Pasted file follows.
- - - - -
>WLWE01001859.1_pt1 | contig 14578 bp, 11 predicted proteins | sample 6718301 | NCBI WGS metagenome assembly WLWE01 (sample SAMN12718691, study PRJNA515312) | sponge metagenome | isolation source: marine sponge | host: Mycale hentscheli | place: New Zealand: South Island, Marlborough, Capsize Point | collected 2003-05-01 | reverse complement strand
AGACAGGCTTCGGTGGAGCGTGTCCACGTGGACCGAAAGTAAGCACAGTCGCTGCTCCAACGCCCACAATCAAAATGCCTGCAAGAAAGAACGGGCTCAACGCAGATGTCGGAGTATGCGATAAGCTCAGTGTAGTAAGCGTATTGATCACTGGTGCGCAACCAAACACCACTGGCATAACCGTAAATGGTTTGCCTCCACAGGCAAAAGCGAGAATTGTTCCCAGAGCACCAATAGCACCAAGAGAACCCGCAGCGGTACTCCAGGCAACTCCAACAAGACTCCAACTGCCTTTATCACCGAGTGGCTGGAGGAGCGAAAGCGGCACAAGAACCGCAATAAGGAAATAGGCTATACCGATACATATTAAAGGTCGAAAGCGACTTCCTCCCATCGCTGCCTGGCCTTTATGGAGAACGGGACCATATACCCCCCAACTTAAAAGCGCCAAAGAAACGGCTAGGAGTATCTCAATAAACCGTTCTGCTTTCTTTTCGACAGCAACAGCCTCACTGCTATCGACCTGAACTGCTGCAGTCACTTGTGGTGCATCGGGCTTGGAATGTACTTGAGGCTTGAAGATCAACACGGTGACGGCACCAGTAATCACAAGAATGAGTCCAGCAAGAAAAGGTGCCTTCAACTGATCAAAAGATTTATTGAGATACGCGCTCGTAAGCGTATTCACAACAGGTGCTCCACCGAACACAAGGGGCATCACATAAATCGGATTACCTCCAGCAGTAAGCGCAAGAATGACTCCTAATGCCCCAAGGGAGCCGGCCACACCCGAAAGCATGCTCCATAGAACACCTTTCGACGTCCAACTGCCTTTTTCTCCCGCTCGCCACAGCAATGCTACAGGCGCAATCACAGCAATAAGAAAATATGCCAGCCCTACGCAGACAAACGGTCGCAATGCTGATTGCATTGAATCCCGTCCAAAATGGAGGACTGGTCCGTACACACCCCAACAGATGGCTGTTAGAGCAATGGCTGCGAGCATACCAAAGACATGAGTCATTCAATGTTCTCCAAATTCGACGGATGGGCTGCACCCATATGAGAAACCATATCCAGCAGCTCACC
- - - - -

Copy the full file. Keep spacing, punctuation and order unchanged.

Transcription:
>WLWE01001859.1_pt1 | contig 14578 bp, 11 predicted proteins | sample 6718301 | NCBI WGS metagenome assembly WLWE01 (sample SAMN12718691, study PRJNA515312) | sponge metagenome | isolation source: marine sponge | host: Mycale hentscheli | place: New Zealand: South Island, Marlborough, Capsize Point | collected 2003-05-01 | reverse complement strand
AGACAGGCTTCGGTGGAGCGTGTCCACGTGGACCGAAAGTAAGCACAGTCGCTGCTCCAACGCCCACAATCAAAATGCCTGCAAGAAAGAACGGGCTCAACGCAGATGTCGGAGTATGCGATAAGCTCAGTGTAGTAAGCGTATTGATCACTGGTGCGCAACCAAACACCACTGGCATAACCGTAAATGGTTTGCCTCCACAGGCAAAAGCGAGAATTGTTCCCAGAGCACCAATAGCACCAAGAGAACCCGCAGCGGTACTCCAGGCAACTCCAACAAGACTCCAACTGCCTTTATCACCGAGTGGCTGGAGGAGCGAAAGCGGCACAAGAACCGCAATAAGGAAATAGGCTATACCGATACATATTAAAGGTCGAAAGCGACTTCCTCCCATCGCTGCCTGGCCTTTATGGAGAACGGGACCATATACCCCCCAACTTAAAAGCGCCAAAGAAACGGCTAGGAGTATCTCAATAAACCGTTCTGCTTTCTTTTCGACAGCAACAGCCTCACTGCTATCGACCTGAACTGCTGCAGTCACTTGTGGTGCATCGGGCTTGGAATGTACTTGAGGCTTGAAGATCAACACGGTGACGGCACCAGTAATCACAAGAATGAGTCCAGCAAGAAAAGGTGCCTTCAACTGATCAAAAGATTTATTGAGATACGCGCTCGTAAGCGTATTCACAACAGGTGCTCCACCGAACACAAGGGGCATCACATAAATCGGATTACCTCCAGCAGTAAGCGCAAGAATGACTCCTAATGCCCCAAGGGAGCCGGCCACACCCGAAAGCATGCTCCATAGAACACCTTTCGACGTCCAACTGCCTTTTTCTCCCGCTCGCCACAGCAATGCTACAGGCGCAATCACAGCAATAAGAAAATATGCCAGCCCTACGCAGACAAACGGTCGCAATGCTGATTGCATTGAATCCCGTCCAAAATGGAGGACTGGTCCGTACACACCCCAACAGATGGCTGTTAGAGCAATGGCTGCGAGCATACCAAAGACATGAGTCATTCAATGTTCTCCAAATTCGACGGATGGGCTGCACCCATATGAGAAACCATATCCAGCAGCTCACC